Surveys were conducted which were filled in by elderly people between 65 and 89 years of age, and most of the participants admitted to falling down when getting up at night. The reason for the latter issue was that the individuals were experiencing poor sleep quality.7 Other risk factors for the falls included the use of diuretics, causing the affected participants to get up and visit the bathroom at night, not being able to see properly and bumping into obstacles, and having to use walking aids for pre-existing physical issues.

Improving sleep in the elderly

Due to the abovementioned issues it would seem prudent to promote an adequate amount of sleep, especially in the elderly who are more prone to developing issues such as dementia and who already have an increased risk of mortality.

A study has shown that supplementing with melatonin, a hormone produced by the pineal gland in the brain and which regulates the sleep-wake cycle, helps to promote an adequate amount of sleep in affected individuals.9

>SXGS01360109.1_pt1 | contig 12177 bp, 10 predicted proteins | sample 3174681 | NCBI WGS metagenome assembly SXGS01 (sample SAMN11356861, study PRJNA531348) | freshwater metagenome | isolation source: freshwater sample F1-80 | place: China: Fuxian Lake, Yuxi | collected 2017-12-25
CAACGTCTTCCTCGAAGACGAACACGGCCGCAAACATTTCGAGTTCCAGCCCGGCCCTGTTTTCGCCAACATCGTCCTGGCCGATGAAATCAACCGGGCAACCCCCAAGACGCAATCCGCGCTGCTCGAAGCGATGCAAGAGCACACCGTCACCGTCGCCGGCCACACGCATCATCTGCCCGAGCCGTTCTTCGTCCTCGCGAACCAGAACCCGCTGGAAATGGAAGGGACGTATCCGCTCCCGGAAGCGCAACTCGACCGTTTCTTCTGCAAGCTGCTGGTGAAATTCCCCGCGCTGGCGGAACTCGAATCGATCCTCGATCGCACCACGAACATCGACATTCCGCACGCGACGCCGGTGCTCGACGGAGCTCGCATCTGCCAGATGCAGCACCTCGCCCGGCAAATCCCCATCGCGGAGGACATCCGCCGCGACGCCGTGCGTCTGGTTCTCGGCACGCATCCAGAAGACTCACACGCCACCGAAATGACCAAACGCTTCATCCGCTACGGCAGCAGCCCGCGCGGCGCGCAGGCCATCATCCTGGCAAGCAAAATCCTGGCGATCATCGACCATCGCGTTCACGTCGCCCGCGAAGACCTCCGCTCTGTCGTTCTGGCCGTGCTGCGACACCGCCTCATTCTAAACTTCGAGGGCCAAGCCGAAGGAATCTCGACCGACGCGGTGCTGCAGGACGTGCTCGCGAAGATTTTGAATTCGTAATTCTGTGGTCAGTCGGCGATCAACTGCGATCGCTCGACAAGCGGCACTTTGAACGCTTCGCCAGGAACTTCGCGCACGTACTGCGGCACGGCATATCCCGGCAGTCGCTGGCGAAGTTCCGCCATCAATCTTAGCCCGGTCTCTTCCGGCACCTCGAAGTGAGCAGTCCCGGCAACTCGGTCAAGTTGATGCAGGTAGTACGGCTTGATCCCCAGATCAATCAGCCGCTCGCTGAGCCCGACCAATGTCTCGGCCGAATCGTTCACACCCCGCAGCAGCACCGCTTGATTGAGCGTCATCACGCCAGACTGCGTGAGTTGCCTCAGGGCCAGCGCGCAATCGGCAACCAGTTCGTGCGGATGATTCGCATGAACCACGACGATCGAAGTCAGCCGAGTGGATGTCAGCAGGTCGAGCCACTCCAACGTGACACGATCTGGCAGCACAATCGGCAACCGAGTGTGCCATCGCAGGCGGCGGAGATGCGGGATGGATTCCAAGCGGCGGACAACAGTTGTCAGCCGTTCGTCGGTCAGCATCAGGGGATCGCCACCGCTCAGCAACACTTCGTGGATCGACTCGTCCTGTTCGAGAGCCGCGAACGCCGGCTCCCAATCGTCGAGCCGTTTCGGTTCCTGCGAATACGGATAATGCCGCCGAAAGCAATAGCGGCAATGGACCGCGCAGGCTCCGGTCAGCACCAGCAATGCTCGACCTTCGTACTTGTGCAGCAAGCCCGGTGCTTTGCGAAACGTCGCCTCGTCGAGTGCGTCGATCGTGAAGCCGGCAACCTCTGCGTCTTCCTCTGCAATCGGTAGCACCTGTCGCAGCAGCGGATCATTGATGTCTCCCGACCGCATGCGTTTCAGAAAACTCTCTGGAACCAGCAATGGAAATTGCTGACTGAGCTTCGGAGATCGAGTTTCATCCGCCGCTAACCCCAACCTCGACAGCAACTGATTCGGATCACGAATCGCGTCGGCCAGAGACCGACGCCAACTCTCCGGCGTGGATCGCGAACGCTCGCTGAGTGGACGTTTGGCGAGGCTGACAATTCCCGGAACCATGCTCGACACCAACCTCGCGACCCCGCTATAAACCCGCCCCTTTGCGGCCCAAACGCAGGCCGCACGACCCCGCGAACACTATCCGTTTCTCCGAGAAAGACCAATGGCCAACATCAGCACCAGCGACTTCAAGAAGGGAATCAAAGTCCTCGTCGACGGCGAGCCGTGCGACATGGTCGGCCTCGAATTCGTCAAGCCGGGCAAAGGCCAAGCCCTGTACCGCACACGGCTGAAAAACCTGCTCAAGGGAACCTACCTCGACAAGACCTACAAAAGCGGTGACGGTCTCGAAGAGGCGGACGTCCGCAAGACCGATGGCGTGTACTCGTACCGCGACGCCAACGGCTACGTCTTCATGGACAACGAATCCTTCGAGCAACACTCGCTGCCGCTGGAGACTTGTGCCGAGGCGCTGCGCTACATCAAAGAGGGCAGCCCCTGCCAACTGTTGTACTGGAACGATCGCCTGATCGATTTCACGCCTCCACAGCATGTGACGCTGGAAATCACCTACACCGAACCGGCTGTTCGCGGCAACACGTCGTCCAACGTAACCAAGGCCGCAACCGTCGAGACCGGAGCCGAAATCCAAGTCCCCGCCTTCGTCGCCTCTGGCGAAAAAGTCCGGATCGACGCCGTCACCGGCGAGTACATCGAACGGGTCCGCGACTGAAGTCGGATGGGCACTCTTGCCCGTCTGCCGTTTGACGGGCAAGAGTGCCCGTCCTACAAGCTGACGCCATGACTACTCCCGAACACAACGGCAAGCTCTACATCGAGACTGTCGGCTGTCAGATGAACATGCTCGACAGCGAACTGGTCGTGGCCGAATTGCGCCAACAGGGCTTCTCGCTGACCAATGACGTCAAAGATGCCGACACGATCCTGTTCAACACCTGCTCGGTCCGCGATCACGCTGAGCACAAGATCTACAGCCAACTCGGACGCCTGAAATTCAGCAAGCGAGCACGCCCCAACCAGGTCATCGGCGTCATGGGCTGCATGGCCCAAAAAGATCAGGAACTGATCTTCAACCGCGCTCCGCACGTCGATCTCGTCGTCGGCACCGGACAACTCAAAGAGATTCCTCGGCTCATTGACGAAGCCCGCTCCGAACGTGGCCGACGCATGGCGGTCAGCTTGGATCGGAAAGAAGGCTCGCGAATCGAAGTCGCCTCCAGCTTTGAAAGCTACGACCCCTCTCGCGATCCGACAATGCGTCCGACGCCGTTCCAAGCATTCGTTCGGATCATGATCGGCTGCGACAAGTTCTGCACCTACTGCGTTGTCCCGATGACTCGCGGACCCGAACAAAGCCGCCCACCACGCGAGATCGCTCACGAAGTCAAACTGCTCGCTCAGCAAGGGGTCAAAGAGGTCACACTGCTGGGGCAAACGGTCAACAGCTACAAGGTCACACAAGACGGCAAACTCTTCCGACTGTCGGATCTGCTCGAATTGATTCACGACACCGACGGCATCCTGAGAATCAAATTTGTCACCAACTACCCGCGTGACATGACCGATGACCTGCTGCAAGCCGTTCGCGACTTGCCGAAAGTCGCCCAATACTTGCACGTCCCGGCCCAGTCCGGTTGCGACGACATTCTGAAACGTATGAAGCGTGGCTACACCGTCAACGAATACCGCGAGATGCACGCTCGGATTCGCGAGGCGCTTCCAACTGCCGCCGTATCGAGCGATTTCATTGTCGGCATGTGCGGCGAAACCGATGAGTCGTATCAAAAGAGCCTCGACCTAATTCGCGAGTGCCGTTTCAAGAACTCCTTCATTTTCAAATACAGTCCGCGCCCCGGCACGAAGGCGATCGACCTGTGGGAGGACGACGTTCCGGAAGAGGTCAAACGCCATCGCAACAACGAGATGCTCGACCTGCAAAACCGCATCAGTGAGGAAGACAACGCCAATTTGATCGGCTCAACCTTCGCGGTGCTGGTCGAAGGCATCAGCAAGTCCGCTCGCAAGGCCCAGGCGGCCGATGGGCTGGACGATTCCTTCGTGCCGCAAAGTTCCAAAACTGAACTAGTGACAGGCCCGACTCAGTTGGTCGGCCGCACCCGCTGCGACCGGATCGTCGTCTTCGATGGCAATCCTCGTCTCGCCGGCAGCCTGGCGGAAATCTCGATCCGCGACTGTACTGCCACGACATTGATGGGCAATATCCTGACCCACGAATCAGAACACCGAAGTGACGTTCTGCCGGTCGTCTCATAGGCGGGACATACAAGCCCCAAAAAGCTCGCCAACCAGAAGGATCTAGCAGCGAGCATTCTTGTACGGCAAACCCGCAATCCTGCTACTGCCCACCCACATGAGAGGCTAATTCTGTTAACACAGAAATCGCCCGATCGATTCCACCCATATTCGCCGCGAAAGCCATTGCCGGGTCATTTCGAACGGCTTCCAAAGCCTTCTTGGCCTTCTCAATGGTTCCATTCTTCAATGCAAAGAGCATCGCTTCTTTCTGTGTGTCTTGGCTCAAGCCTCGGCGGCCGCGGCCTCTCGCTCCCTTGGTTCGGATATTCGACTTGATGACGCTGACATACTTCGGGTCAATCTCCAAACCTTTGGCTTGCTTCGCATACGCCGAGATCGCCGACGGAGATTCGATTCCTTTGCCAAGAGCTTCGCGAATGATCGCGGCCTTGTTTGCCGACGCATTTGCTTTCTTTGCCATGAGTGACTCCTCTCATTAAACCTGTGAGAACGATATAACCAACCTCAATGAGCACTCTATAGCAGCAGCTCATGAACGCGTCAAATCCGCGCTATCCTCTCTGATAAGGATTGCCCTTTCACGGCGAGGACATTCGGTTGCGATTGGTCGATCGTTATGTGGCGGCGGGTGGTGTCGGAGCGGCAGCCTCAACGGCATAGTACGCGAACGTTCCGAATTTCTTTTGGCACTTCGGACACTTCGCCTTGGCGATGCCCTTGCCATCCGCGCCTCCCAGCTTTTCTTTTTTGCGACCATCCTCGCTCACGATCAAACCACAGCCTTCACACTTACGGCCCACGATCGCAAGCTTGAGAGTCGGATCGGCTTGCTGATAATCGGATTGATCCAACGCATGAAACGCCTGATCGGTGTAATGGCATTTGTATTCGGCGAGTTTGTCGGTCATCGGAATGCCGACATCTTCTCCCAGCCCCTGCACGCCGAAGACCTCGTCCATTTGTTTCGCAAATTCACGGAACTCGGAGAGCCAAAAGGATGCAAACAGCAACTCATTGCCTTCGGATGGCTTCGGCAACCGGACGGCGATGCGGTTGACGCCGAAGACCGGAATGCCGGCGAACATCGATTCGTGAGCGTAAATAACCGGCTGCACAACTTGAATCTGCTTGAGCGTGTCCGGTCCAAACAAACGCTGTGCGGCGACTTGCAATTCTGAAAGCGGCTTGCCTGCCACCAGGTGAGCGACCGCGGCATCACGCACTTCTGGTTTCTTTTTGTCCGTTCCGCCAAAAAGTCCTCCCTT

Elderly patients who are prone to sleep disorders have been noted to be those who are on chronic medications. These medications can disrupt the production and clearance of melatonin by the body, thus resulting in the sleep-related issues experienced by the affected individual.


The recommendation made by the researchers, in the clinical studies used for this article, is that an adequate amount of sleep of between six to eight hours is achieved by elderly people. Less than 5 hours and more than 9 hours of sleep can have detrimental effects on the physical and psychological well-being of these individuals.


  1. Scullin, M. K. (2013). Sleep, memory, and aging: the link between slow-wave sleep and episodic memory changes from younger to older adults.Psychology and aging,28(1), 105.
  2. Drummond, S. P., & Brown, G. G. (2001). The effects of total sleep deprivation on cerebral responses to cognitive performance.Neuropsychopharmacology, 25, S68-S73.

3. Ferman, T.J., Smith, G.E., Dickson, D.W., Graff-Radford, N.R, Lin, S-C., Wszolek, Z., … & Boeve, B.F. (2014). Abnormal daytime sleepiness in dementia with Lewy bodies compared to Alzheimer’s disease using the Multiple Sleep Latency Test. Alzheimer’s Research & Therapy, 6, 76.